The chief of the police investigating the murders of four University of Idaho students has said the local department will remain the lead agency in the probe.
Six weeks on from the brutal stabbings of Kaylee Goncalves, Madison Mogen, Xana Kernodle and Ethan Chapin at an off-campus rental home in Moscow on 13 November, the killer remains at large.
Amid growing tension between the victims’ loved ones about the lack of information being released and doubts raised on whether the local department has the resources and experience to handle the probe, the chief of police said he will keep lead oversight of the investigation.
“There have been numerous questions about leadership in this investigation. Let me be clear, this is the Moscow Police Department’s investigation, and I am the Chief of Police,” Moscow Police Department Chief James Fry said in a video statement on Tuesday.
He continued: “The decisions are mine and mine alone. I have an excellent Command Staff, with over 94 years of combined experience, overseeing the investigation’s daily operation, and I select who runs the investigative teams.”
Chief Fry’s remarks come just a day after Shannon Gray, an attorney retained by the Goncalves family to act as a liaison between them and Moscow police, told the Today show that the department should turn over the probe to a more experienced agency.
“I’m not sure they are capable of handling a quadruple murder ... And if they are in over their heads, then acknowledge that and turn the investigation over to someone who is more versed in handling these types of matters,” Mr Gray told Today.
In the immediate aftermath of the murders, local police requested the help of Idaho State Police and the FBI. Chief Fry said on Tuesday that the agencies remain unified in their attempts to catch the killer, but that final decisions will ultimately be taken by his department.
“We are supported by highly trained and experienced personnel from the Idaho State Police and the FBI. Their continued resources and knowledge are vital to our success,” Chief Fry also said on Tuesday.
“Our investigative units work under a unified structure and have the autonomy to move forward and solve this case. Despite statements about my team, we remain focused on solving the murder of four students to seek justice for them, their families and to help our community heal.”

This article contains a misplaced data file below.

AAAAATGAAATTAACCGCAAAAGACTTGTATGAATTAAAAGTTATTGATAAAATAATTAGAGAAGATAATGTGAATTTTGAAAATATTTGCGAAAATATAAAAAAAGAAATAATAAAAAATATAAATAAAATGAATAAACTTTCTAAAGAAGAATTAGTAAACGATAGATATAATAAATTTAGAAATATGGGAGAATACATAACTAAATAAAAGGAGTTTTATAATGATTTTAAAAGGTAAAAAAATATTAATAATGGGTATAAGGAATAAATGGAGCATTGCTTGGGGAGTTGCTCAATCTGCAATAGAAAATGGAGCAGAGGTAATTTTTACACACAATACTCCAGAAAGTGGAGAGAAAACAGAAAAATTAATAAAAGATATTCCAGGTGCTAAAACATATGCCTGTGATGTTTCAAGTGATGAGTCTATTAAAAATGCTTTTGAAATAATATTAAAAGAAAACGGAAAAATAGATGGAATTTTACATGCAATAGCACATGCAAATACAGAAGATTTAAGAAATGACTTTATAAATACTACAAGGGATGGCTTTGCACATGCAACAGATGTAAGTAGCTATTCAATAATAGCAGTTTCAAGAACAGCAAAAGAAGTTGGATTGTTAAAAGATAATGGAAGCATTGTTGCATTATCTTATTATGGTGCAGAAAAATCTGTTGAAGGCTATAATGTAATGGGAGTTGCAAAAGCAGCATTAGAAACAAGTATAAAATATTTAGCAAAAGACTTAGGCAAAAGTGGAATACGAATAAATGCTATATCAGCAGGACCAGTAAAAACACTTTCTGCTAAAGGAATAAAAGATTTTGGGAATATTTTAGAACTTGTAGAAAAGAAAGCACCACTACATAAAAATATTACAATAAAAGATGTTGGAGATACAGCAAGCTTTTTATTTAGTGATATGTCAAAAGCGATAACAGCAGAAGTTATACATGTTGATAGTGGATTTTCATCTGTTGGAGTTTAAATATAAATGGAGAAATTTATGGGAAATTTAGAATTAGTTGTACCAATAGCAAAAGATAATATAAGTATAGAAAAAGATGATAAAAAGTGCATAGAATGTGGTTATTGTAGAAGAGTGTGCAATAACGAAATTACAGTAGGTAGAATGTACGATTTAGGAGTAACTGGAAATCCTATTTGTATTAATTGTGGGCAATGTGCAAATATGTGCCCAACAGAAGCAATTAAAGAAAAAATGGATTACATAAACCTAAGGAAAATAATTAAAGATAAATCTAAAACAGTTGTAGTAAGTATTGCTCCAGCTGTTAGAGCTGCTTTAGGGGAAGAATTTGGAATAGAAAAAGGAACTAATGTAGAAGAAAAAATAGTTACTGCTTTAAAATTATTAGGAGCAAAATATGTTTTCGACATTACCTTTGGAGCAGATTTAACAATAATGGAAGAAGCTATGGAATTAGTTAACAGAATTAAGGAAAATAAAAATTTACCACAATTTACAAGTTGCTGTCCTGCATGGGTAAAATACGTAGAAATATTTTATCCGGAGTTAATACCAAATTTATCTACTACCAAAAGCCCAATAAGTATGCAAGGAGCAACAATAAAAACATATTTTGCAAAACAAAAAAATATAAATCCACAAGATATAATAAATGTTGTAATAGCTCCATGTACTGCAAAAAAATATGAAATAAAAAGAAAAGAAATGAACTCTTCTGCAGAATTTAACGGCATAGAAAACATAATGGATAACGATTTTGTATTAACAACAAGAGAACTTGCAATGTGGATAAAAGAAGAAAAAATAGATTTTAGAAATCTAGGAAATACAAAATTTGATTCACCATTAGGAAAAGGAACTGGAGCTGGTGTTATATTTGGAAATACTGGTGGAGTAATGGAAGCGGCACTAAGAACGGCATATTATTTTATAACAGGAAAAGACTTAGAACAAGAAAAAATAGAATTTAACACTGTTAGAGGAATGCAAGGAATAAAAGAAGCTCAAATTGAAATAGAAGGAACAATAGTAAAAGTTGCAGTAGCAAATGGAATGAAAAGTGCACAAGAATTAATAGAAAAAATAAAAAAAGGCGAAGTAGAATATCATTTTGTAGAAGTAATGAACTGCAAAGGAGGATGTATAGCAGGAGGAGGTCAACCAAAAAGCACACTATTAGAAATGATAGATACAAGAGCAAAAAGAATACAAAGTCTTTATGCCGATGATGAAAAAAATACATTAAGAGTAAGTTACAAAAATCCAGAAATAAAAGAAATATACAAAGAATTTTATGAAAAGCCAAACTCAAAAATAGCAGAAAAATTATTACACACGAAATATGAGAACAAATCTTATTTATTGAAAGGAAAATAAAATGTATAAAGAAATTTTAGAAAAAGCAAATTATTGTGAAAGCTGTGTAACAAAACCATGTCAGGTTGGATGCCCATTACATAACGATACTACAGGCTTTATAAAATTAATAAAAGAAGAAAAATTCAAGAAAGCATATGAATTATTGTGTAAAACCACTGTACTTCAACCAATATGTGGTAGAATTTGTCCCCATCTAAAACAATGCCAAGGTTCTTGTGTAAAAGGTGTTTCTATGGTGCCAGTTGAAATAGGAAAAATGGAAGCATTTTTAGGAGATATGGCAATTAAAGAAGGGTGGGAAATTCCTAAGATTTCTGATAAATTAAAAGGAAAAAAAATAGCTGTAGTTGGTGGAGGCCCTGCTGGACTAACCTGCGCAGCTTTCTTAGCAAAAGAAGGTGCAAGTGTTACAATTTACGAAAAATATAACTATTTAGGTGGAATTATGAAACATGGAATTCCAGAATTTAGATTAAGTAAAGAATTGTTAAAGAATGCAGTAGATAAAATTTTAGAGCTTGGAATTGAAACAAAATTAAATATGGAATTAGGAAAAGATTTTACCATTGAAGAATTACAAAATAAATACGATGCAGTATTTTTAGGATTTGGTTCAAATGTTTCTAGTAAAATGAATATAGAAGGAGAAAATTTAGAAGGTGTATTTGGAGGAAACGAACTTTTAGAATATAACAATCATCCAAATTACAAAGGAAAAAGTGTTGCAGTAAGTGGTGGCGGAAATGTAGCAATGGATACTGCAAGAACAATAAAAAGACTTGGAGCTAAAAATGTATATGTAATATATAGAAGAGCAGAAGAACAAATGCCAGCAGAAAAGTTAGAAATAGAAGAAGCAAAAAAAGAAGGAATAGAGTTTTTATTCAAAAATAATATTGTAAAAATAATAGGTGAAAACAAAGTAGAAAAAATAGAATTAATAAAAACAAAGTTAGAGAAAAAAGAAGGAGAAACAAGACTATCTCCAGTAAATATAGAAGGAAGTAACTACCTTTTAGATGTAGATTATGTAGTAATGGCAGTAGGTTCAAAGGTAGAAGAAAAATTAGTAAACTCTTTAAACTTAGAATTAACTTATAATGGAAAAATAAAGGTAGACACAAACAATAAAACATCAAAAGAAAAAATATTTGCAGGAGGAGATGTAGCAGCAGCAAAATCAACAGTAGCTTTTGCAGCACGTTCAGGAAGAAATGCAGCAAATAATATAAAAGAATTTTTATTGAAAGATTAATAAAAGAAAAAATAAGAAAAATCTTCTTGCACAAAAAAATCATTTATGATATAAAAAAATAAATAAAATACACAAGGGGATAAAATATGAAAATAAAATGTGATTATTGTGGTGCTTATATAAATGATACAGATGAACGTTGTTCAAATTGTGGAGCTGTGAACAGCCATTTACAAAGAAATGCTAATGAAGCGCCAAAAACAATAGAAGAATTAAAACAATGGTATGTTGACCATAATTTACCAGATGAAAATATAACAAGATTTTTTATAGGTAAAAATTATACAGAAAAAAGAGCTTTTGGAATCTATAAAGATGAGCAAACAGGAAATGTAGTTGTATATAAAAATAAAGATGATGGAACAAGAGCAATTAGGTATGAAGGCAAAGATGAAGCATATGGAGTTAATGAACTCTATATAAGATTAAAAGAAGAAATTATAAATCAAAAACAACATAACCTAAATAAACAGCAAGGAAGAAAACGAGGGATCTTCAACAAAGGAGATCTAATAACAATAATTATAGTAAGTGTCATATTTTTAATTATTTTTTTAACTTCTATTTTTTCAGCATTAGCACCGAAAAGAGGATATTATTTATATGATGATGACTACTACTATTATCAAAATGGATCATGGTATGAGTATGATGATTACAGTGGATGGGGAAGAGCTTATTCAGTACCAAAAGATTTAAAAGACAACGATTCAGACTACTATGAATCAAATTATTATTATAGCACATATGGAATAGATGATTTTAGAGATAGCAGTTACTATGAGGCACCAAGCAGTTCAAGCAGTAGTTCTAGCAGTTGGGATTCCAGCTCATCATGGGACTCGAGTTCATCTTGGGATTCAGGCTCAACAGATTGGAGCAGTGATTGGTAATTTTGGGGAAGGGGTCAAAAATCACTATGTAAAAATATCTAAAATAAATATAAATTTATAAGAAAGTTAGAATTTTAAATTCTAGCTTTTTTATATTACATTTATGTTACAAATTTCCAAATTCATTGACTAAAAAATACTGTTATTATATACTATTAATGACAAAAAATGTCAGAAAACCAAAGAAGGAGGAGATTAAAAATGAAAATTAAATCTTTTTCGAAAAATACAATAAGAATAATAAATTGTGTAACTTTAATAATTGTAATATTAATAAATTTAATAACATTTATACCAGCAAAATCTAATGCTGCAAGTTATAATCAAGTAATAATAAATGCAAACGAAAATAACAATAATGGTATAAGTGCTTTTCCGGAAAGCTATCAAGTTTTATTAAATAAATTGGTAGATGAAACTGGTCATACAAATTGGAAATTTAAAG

Meanwhile, investigators continue processing more than 7,650 emailed tips, 4,313 phone tips and 4,583 digital media submissions, per Tuesday’s statement.
More than 250 interviews have been conducted, police said.
Investigators are still on the hunt for the occupant or occupants of a mystery white car which was spotted near the student home around the time of the murders.
Police have identified around 22,000 vehicles that fit the description of the car and are combing through the information for clues.
Moscow Police said that a white 2011-2013 Hyundai Elantra with an unknown licence plate was seen “in the immediate area” in the early hours of 13 November.
“Investigators believe the occupant(s) of this vehicle may have critical information to share regarding this case,” police said in a statement nearly two weeks ago.
The four victims were stabbed to death in their beds with a fixed-blade knife at around 3am or 4am on 13 November. There were no signs of sexual assault.
Two surviving roommates were also out that night and arrived home at around 1am, police said. The two women, who lived in rooms on the first floor of the home, are believed to have slept through the brutal killings and were unharmed.
The horrific crime scene went unnoticed for several more hours, with police receiving a 911 call at 11.58am on Sunday, reporting an “unconscious individual” at the home.
The two other roommates had first called friends to the home because they believed one of the second-floor victims was unconscious and would not wake up. When the friends arrived, a 911 call was made from one of the roommates’ phones.
Police arrived on the scene to find the four victims dead from multiple stab wounds.